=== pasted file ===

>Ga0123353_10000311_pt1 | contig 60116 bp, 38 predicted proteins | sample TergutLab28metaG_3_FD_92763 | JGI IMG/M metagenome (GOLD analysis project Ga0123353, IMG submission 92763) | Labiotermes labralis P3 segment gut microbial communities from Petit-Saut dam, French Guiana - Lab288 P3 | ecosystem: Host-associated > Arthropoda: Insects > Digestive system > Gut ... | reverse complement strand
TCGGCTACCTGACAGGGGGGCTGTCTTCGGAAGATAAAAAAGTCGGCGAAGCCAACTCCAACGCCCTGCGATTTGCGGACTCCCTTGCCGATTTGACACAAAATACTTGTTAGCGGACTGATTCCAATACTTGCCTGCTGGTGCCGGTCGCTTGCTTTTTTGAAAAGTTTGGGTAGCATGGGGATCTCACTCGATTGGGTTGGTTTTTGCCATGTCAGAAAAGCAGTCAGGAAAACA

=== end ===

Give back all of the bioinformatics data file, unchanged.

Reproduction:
>Ga0123353_10000311_pt1 | contig 60116 bp, 38 predicted proteins | sample TergutLab28metaG_3_FD_92763 | JGI IMG/M metagenome (GOLD analysis project Ga0123353, IMG submission 92763) | Labiotermes labralis P3 segment gut microbial communities from Petit-Saut dam, French Guiana - Lab288 P3 | ecosystem: Host-associated > Arthropoda: Insects > Digestive system > Gut ... | reverse complement strand
TCGGCTACCTGACAGGGGGGCTGTCTTCGGAAGATAAAAAAGTCGGCGAAGCCAACTCCAACGCCCTGCGATTTGCGGACTCCCTTGCCGATTTGACACAAAATACTTGTTAGCGGACTGATTCCAATACTTGCCTGCTGGTGCCGGTCGCTTGCTTTTTTGAAAAGTTTGGGTAGCATGGGGATCTCACTCGATTGGGTTGGTTTTTGCCATGTCAGAAAAGCAGTCAGGAAAACA